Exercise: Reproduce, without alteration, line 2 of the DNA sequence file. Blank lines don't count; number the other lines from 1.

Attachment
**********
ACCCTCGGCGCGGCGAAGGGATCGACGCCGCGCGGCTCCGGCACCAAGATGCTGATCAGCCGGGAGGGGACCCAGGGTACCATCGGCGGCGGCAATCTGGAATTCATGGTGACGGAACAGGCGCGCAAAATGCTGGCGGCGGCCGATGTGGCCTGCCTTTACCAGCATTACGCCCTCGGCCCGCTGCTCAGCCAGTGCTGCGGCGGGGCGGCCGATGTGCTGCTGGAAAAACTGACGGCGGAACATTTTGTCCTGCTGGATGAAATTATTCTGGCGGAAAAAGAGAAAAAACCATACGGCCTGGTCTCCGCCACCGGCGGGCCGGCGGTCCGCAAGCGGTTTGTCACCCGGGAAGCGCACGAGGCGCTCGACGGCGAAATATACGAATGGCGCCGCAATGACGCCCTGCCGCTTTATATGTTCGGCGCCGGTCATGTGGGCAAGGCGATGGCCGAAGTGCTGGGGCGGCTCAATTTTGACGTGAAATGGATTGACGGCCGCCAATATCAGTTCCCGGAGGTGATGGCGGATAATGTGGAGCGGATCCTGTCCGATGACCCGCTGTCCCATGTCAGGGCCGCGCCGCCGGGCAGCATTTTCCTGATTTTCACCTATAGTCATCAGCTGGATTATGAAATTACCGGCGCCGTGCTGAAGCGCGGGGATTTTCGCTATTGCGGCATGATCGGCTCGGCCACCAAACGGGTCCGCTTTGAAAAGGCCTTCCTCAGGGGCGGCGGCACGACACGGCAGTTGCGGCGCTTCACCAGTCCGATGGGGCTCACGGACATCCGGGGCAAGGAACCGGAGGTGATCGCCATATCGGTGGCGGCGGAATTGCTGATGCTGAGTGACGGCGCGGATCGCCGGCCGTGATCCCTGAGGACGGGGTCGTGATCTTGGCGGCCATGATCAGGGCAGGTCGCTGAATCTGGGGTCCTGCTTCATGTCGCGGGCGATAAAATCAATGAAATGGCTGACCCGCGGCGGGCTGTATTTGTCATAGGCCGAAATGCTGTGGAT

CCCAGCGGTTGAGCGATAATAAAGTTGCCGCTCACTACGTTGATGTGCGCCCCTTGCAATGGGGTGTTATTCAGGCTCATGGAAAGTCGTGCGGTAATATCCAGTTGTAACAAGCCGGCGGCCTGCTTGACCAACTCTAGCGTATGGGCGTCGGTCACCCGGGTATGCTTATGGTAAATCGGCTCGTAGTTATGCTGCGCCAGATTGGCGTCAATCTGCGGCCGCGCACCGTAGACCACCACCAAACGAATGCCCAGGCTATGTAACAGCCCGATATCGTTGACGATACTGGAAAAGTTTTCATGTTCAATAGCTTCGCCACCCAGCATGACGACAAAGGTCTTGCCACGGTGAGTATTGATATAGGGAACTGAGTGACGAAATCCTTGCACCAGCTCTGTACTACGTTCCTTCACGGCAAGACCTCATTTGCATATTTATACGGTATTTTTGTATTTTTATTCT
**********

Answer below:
CCCAGCGGTTGAGCGATAATAAAGTTGCCGCTCACTACGTTGATGTGCGCCCCTTGCAATGGGGTGTTATTCAGGCTCATGGAAAGTCGTGCGGTAATATCCAGTTGTAACAAGCCGGCGGCCTGCTTGACCAACTCTAGCGTATGGGCGTCGGTCACCCGGGTATGCTTATGGTAAATCGGCTCGTAGTTATGCTGCGCCAGATTGGCGTCAATCTGCGGCCGCGCACCGTAGACCACCACCAAACGAATGCCCAGGCTATGTAACAGCCCGATATCGTTGACGATACTGGAAAAGTTTTCATGTTCAATAGCTTCGCCACCCAGCATGACGACAAAGGTCTTGCCACGGTGAGTATTGATATAGGGAACTGAGTGACGAAATCCTTGCACCAGCTCTGTACTACGTTCCTTCACGGCAAGACCTCATTTGCATATTTATACGGTATTTTTGTATTTTTATTCT